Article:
The Objectification of Women in Advertising
How Advertising Often Treats Women As a Commodity
Since the introduction of advertising many centuries ago, women have been objectified, and in some instances, insulted or degraded. In 2010, a five-minute video featuring Jean Kilbourne went viral, racking up over 2 million views; it covered the extremely negative effects of advertising on women and girls.
Despite the efforts of many women (and men), it's apparent that we're still seeing the same patterns of objectification and the mindless use of seminaked women in advertising campaigns.
In many respects, the problem has escalated. An image of a semi-naked woman in the seventies and eighties isn't even close to images of seminaked women today. Today, with the proliferation of Photoshop and the prevalence of retouching, women are not just flawless, they are portrayed as anatomically impossible. This is harmful on many levels, to women and girls alike.
The Ideal Woman as Portrayed in Advertising
Advertising, marketing, and the fashion industry have created a new type of woman who does not exist in the real world. You probably know the "Barbie Doll" look, but let's look at some of her main features:
- She has no wrinkles, blemishes, or scars, and her skin is perfect.
- She has impossibly long, smooth, and shapely legs.
- Her waist so small it's as though you could break her in two.
- Her ample breasts and buttocks are gravity-defying miracles.
- She has a head of silky, radiant hair that looks like CGI.
- Her eyes are dazzlingly bright.
- Her teeth are beyond white, perfectly straight, and appear unreal.
What Men and Women Are Taught to Desire
At a very early age, men are programmed to desire the Barbie Doll woman. This is the woman featured in ads for perfumes and lingerie. She is the centerfold in Playboy. She is the standard to set your life by. Women, from the same early age, are told they must look like this woman. They should aim to have those long legs, that perfect skin, beautiful hair, and incredible body.
Here's the problem; that woman does not exist, anywhere. She is the product of hours in the makeup chair and days of photo retouching, even if she's a supermodel. Her waist is not that skinny because no woman with a 23" waist wears a D-cup bra without the aid of implants. Every woman has imperfections in her skin because every woman is human.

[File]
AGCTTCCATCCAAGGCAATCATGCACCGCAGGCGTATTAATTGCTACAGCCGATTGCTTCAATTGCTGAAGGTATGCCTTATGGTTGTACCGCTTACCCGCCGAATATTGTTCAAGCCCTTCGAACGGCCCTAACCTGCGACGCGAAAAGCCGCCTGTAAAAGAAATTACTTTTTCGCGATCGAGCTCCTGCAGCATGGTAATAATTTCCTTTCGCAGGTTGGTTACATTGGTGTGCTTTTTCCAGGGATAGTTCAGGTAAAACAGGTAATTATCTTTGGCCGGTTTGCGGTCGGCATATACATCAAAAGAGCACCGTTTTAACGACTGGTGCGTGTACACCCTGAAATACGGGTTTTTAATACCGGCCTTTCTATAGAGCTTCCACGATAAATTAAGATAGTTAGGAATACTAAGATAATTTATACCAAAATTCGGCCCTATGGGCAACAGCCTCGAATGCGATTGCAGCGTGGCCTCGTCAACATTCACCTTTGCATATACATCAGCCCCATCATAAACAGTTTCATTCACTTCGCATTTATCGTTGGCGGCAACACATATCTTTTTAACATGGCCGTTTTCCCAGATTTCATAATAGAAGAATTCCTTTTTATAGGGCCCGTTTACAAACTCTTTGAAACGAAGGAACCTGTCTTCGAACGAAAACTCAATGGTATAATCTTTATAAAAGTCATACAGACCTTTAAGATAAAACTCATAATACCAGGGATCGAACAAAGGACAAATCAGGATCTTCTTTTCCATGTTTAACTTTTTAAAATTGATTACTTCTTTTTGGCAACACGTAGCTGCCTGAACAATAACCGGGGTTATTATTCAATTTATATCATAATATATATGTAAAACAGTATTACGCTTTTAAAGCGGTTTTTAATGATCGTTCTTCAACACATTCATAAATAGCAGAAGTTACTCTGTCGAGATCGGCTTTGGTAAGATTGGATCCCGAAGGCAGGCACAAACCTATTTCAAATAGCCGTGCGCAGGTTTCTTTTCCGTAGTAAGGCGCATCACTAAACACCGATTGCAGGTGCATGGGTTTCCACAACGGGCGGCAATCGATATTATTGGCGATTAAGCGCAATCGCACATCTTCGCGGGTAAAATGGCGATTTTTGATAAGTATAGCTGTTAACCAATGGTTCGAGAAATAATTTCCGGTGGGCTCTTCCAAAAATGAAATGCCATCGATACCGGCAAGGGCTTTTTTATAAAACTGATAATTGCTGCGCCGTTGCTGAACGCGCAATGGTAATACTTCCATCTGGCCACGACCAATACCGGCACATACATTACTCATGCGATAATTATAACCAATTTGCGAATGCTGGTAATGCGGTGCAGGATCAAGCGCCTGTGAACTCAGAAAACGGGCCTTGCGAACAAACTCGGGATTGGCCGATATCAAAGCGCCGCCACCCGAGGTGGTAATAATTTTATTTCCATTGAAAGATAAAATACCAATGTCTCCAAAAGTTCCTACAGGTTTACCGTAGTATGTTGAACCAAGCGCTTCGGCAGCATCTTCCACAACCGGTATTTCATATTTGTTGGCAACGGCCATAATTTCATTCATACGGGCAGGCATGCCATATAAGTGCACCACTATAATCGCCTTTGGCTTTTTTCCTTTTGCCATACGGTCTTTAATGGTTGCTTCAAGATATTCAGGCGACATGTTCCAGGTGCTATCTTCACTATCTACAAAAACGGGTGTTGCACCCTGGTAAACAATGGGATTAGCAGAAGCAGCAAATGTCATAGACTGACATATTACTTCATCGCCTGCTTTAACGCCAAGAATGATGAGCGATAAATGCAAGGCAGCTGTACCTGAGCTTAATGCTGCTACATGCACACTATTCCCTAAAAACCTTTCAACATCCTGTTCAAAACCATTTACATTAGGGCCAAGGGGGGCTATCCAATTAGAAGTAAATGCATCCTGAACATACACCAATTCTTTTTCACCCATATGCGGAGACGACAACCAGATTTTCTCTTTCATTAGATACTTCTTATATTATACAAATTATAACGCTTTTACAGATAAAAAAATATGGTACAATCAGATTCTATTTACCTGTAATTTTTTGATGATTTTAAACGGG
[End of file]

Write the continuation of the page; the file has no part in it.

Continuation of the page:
What Advertising Is Really Selling
Advertising's main function is to create a need so that a company can provide a product or service to meet that need. For example, men drink certain brands of beer because they associate them with advertising's impossibly perfect (and highly sexy) women. "If I drink that beer, I'll get that woman." On the other hand, women and girls buy certain clothes, foods, and makeup products in a vain attempt to resemble the beer-drinking girl on TV.
How This Play Out In the Real World
Men are taught (programmed) to view women as objects. It has led in part to the way men view women as objects at work. The extent of this surfaced in 2017/2018 with the birth of the #MeToo and TimesUp movements birthed by sexual harassment claims made against Hollywood's Harvey Weinstein when actress Ashley Judd gave her story to major news outlets. Years earlier, Weinstein had threatened Judd if she didn't agree to a sexual act. With the spotlight on men's bad behavior in the workplace, other women came forward, and such high-profile figures as Charlie Rose and Matt Lauer were forced to resign after numerous women publicly charged sexual misconduct against them.
What the Early Feminists had to Say
When Our Bodies, Our Selves was published in the late 1960s, it served as a feminist manifesto for women to love and honor their bodies. Betty Friedan, who passed away in 2006, and Gloria Steinem—alive and active at 80-something as of March 2018—were founders of the feminist movement. Both had envisioned an egalitarian and enlightened world by the 21st century. That has not happened. However, if today's feminists (and such TimesUp founders as Oprah Winfrey and Shonda Rhimes) have their way, women will be less objectified moving forward.
What Advertisers Can Do
Several brands, including Dove and Aerie, have tried to move away from typical images of perfection. They claim to be "Photoshop-free," and celebrate real, diverse women. Of course, they still use very attractive women in their campaigns, because many people are superficial to a degree.
Thankfully, beer brands are moving away from seminaked models. The craft beer movement is on the rise, and they don't need Playboy bunnies to help them sell inventory—although, sadly, the majority of men will still be attracted to cliched sexy images.
If you work at an agency, try and steer the client away from the Photoshopped images of stereotyped Barbie Doll women. Veer away from the skinny size 2 models and champion the use of plus-size (or at least size 10) women in all ads—print and electronic.